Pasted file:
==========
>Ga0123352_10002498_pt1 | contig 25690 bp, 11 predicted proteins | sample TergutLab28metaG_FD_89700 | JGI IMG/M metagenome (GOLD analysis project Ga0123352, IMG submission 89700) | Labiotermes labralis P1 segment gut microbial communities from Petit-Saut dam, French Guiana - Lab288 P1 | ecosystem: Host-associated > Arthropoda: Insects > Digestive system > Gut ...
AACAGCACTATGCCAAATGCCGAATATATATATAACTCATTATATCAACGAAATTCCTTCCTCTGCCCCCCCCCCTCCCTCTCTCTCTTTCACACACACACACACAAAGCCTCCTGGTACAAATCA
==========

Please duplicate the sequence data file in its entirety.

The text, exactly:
>Ga0123352_10002498_pt1 | contig 25690 bp, 11 predicted proteins | sample TergutLab28metaG_FD_89700 | JGI IMG/M metagenome (GOLD analysis project Ga0123352, IMG submission 89700) | Labiotermes labralis P1 segment gut microbial communities from Petit-Saut dam, French Guiana - Lab288 P1 | ecosystem: Host-associated > Arthropoda: Insects > Digestive system > Gut ...
AACAGCACTATGCCAAATGCCGAATATATATATAACTCATTATATCAACGAAATTCCTTCCTCTGCCCCCCCCCCTCCCTCTCTCTCTTTCACACACACACACACAAAGCCTCCTGGTACAAATCA